• Pedigree charts and family group sheets that duplicated my own information and research
  • Copies of stuff I had sent Mom

I made digital copies and discarded the paper originals for: Some research material from unknown sources; I didn’t want to lose the material, but it was more than one hundred pages, and I didn’t want to store it. My Scan Snap sheet fed scanner made quick work of the pile.

Organizing Options

1. Organize research by creator. Order a custom rubber stamp with the researcher’s name to identify his or her work.

2. Organize by family line. Identify work from other researchers.

Storage Solutions

  • Keep these materials separate from your own work in a designated file space.
  • Store paper files in plastic file bins. This is not archival storage.
  • Store historic documents in archival storage following appropriate guidelines in this chapter.


  • Keep pages together. Unless you are handling historic documents, use paper clips and staples as needed.
  • Remember your own goals; your inherited research should be a blessing not a burden.
Excerpt from How to Archive Family Keepsakes:
Learn How to Preserve Family Photos, Memorabilia and Genealogy Records by Denise May Levenick (Family Tree Books, 2012). Copyright, 2012, Denise May Levenick. All Rights Reserved.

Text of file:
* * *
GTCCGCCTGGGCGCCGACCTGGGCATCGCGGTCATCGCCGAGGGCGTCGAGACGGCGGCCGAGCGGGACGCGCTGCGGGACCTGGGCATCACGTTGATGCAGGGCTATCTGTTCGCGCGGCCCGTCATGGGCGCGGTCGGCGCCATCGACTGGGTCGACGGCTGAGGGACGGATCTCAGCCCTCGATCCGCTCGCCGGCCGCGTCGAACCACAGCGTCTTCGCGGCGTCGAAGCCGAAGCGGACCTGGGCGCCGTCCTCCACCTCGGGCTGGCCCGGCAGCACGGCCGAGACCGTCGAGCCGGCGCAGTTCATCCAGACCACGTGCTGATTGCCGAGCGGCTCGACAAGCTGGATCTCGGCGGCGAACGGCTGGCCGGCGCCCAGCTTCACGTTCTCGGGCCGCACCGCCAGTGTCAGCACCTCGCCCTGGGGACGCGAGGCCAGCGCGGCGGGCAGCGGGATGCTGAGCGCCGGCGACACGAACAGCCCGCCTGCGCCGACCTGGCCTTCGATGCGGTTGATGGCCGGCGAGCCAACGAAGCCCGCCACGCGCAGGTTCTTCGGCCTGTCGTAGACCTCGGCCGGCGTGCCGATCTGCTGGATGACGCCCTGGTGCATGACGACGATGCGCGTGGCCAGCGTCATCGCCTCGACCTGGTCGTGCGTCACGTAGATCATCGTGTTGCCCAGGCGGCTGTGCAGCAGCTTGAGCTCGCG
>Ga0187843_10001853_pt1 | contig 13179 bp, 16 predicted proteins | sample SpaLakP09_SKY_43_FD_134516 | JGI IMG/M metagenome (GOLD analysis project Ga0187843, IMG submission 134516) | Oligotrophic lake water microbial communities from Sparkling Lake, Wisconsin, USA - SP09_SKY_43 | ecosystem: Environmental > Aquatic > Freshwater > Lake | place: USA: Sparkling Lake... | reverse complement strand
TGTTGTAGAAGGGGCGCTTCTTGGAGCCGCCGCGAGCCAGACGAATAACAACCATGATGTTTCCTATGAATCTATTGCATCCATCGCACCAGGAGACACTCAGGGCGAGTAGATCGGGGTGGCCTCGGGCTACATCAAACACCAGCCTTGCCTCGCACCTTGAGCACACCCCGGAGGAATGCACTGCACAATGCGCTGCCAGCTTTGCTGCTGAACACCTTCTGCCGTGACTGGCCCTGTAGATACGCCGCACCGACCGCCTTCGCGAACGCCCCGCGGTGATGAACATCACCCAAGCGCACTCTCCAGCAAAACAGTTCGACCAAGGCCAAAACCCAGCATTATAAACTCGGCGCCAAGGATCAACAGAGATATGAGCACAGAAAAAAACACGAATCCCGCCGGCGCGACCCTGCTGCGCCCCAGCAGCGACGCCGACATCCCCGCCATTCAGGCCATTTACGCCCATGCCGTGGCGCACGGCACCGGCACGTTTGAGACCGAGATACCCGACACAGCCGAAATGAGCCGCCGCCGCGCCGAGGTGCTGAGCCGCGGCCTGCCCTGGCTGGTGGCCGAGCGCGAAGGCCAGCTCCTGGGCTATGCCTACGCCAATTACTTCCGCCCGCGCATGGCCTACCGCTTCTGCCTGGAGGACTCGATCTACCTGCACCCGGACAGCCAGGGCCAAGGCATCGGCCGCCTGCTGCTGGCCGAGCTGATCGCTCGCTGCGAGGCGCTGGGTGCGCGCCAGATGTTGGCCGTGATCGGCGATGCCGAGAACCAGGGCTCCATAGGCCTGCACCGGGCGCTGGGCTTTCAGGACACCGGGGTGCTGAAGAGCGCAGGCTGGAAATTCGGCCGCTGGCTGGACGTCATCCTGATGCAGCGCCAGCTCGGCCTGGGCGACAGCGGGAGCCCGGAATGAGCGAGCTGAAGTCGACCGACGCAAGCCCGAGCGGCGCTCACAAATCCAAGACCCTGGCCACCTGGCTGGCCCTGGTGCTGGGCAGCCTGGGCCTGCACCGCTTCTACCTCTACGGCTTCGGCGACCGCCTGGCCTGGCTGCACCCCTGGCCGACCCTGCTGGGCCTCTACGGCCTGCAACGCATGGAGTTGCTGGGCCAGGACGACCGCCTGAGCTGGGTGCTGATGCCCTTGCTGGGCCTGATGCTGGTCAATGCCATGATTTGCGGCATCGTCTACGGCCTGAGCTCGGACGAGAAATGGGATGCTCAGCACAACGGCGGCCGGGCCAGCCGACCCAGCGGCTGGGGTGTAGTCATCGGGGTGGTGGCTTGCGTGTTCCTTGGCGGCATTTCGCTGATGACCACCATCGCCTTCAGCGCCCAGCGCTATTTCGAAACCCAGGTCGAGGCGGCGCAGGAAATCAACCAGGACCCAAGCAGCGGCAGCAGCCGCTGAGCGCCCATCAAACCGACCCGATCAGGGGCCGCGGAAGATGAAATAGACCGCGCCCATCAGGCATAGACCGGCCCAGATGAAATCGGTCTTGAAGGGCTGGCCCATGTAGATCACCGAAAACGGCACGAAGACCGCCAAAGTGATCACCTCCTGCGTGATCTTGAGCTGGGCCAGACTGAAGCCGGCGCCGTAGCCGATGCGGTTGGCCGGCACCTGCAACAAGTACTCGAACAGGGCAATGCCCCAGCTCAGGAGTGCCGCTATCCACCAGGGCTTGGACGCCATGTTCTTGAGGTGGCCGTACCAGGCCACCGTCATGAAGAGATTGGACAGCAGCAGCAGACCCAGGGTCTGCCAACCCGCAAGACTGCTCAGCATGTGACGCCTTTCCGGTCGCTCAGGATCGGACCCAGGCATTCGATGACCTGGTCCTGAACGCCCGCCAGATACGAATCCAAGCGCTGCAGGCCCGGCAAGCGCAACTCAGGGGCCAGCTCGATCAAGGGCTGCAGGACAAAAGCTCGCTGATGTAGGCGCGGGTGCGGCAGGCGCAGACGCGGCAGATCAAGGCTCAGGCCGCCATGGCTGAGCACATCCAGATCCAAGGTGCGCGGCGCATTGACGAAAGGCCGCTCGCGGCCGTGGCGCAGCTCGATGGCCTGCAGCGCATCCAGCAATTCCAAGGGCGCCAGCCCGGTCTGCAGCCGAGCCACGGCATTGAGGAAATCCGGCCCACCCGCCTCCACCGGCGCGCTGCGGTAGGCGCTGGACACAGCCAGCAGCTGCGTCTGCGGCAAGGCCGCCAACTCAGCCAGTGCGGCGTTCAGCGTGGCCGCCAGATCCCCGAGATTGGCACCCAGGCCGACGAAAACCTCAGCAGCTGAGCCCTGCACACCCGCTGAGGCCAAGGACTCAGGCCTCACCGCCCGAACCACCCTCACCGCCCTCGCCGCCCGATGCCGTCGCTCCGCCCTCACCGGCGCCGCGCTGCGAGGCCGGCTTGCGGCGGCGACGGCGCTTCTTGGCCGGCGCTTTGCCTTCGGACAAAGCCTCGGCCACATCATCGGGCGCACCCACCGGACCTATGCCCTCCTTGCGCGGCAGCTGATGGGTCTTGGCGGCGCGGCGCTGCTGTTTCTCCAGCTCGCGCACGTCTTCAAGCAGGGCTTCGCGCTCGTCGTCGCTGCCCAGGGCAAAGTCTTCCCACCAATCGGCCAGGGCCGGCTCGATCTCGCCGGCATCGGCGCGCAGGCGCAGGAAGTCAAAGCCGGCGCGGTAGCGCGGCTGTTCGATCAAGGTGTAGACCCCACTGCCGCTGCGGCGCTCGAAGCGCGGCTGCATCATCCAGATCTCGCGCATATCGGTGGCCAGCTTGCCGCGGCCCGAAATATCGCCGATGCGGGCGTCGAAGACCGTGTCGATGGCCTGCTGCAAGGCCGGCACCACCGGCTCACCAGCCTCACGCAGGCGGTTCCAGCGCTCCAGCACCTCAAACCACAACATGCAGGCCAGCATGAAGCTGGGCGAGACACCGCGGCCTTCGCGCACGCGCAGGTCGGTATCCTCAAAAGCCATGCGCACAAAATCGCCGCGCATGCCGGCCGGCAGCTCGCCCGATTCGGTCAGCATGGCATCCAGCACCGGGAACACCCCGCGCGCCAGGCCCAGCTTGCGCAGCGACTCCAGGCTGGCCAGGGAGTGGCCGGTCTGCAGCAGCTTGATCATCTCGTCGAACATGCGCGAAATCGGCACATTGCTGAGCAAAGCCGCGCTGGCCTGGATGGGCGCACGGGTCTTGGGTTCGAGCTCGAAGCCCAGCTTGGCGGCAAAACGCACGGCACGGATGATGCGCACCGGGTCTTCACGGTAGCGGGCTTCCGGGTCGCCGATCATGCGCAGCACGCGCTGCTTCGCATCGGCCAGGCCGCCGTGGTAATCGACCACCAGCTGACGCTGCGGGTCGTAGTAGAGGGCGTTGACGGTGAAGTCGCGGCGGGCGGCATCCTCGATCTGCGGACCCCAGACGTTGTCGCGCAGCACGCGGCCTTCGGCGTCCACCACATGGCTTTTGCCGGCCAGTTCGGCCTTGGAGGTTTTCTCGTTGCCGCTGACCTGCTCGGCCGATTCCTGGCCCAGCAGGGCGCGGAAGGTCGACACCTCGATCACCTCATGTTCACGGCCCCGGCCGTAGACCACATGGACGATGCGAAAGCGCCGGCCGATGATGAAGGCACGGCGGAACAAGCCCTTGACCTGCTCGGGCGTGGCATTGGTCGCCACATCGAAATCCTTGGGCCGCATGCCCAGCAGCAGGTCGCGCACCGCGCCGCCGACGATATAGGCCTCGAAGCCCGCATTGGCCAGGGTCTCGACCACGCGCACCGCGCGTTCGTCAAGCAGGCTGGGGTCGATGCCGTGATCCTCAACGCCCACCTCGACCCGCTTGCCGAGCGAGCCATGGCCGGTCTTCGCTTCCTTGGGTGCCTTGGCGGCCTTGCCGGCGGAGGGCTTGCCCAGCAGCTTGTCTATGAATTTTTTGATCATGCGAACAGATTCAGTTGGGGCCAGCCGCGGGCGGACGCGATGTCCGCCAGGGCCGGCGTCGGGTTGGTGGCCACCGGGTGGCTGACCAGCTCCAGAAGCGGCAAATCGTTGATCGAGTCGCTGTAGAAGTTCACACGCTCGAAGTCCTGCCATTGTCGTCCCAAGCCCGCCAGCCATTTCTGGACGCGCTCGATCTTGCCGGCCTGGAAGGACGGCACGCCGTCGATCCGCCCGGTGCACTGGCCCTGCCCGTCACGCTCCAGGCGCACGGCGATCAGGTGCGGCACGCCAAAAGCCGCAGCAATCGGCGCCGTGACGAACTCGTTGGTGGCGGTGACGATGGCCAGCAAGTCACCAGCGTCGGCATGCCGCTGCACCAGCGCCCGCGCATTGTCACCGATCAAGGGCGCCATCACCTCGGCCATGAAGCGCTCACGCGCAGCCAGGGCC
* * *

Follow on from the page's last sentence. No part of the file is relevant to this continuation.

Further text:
Join the Blog Tour

Join the Blog Book Tour for How to Archive Family Keepsakes January 10-26, 2013 for author interviews, book excerpts, giveaways, and more. Visit the Blog Book Tour Page at The Family Curator website for the complete schedule.

Proceeds from the sale of How to Archive Family Keepsakes during the Book Tour will help fund the 2013 Student Genealogy Grant founded in 2010 in honor of Denise’s mother, Suzanne Winsor Freeman.

About the Author

In every family, someone ends up with “the stuff.” Denise May Levenick is a writer, researcher, and speaker with a passion for preserving and sharing family treasures of all kinds. She is the creator of the award-winning family history blog, The Family Curator and author of the new book How to Archive Family Keepsakes: Learn How to Preserve Family Photos, Memorabilia and Genealogy Records, (Family Tree Books, 2012).

Like to Win Free Things?

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It’s easy to enter to win a free copy of Denise’s new book or one of the weekly giveaway prizes. All you have to do is leave a comment below or at one of the other official tour blogs. Random winners will also be selected from social media comments on Twitter, FaceBook, and Google+.